If you are a resident of Yavapai County registered to vote or in possession of an Arizona driver’s license or identification card, then you could be called to serve jury duty in Yavapai County. Jury duty is a civic responsibility and an honor.
Juror names are drawn randomly twice a year from lists received from the Arizona Department of Transportation Motor Vehicle Division and Yavapai County voter registration. These lists are combined and identifiable duplicate names are removed. Jury Questionnaires are then mailed to those individuals whose names are randomly drawn. The questionnaire is not a summons. All questions on the questionnaire need to be completed as the answers will be used to help qualify you for active jury duty. Please complete and return the questionnaire as soon as possible. You may or may not be called for jury duty in the future.
If you receive a Jury Questionnaire, it can be filled out online using the website noted on the questionnaire. Jury Questionnaire (By clicking on this link you will be leaving the Yavapai County website, and entering a website hosted by another agency.) We encourage all prospective jurors to fill out the questionnaire online as it saves money for all taxpayers.
In Yavapai County, jurors must be at least eighteen (18) years of age and meet all of the following qualifications:
- Be a United States Citizen
- Be a Yavapai County resident
- Never have been convicted of a felony, unless the juror’s civil rights have been restored
- Not be currently adjudicated mentally incompetent or insane
If you think you may not be qualified to serve as a juror for any reason, please include that information on your Jury Questionnaire.
Failure to Appear
A juror who is summoned and who willfully and without reasonable excuse fails to appear for jury service may be found by the Court to be in contempt and is subject to sanctions provided by law. If you have missed jury duty, please contact the Jury Office.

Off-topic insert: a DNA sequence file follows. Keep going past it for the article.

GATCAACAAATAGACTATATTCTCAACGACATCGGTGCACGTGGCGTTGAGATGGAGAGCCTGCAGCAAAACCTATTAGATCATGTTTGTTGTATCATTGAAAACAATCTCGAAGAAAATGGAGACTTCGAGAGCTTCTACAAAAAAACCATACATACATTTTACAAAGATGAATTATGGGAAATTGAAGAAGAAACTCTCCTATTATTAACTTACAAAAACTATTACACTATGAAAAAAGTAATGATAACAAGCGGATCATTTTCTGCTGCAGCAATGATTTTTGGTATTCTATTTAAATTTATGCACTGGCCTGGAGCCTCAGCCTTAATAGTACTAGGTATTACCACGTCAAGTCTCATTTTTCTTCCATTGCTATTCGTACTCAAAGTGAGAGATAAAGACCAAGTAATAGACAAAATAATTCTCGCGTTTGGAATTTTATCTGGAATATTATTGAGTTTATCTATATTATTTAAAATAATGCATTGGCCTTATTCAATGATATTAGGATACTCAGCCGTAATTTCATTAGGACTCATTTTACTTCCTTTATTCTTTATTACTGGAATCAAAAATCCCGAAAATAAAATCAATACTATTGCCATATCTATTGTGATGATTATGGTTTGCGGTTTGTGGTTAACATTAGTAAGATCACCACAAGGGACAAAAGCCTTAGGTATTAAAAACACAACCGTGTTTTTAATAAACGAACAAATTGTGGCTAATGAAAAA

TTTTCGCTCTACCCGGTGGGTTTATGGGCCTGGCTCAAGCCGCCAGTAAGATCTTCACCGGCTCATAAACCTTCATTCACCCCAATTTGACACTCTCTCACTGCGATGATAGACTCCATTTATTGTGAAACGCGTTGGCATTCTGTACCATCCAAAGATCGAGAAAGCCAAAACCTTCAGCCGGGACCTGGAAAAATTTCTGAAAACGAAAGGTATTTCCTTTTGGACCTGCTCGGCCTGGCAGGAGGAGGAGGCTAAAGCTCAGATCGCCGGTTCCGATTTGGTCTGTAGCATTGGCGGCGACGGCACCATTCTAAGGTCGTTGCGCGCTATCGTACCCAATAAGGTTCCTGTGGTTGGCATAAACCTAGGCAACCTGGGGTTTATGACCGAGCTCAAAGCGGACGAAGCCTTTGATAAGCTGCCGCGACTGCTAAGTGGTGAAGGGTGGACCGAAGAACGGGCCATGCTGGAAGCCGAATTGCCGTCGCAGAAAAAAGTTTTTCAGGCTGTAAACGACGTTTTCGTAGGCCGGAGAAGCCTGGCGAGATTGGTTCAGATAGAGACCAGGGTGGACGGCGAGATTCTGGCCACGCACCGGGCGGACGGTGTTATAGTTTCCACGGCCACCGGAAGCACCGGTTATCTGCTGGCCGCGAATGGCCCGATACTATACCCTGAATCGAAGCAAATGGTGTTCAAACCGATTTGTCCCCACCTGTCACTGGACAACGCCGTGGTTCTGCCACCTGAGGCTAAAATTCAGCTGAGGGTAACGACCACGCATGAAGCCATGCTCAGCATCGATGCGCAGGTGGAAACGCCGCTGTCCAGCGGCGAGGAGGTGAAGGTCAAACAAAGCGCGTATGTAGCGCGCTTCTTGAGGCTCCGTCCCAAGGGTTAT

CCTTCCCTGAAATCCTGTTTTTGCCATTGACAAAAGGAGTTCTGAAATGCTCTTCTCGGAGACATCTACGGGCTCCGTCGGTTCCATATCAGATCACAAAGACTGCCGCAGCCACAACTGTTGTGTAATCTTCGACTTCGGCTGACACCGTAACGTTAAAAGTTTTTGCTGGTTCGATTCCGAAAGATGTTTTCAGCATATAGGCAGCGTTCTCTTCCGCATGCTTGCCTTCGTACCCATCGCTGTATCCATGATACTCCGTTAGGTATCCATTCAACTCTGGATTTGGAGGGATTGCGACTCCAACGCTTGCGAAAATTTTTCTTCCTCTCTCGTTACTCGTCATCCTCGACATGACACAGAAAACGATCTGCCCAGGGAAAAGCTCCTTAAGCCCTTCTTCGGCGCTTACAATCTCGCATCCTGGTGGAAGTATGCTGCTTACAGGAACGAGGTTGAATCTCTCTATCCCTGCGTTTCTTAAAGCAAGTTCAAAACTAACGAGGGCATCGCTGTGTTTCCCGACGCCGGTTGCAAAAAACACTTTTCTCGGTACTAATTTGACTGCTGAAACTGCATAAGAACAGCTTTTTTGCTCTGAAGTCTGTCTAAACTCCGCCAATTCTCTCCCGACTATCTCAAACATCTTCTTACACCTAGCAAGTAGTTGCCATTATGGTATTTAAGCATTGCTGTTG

Jurors who are 75 years or older may opt out of jury service simply for age. These jurors may choose to be temporarily or permanently excused. Jurors who have a medical condition that would make it difficult or impossible for them to participate in jury duty will need to provide the Jury Office with a Medical Excuse Form(PDF, 18KB) completed by their physician, Physician Assistant, RNP or professional caregiver.
If you feel you have a valid reason to be excused from jury duty, call the Jury Office.
Postponement of Jury Service
If you have a reason to have your jury service postponed, contact the Court or Jury Office which summoned you. Please call prior to your appearance date. Contact phone numbers are printed on the summonses.
By statute, jurors are paid the same amount for mileage which is paid to state officers and employees which currently is 62.5 cents per mile. Mileage is to be calculated from your residence to the court.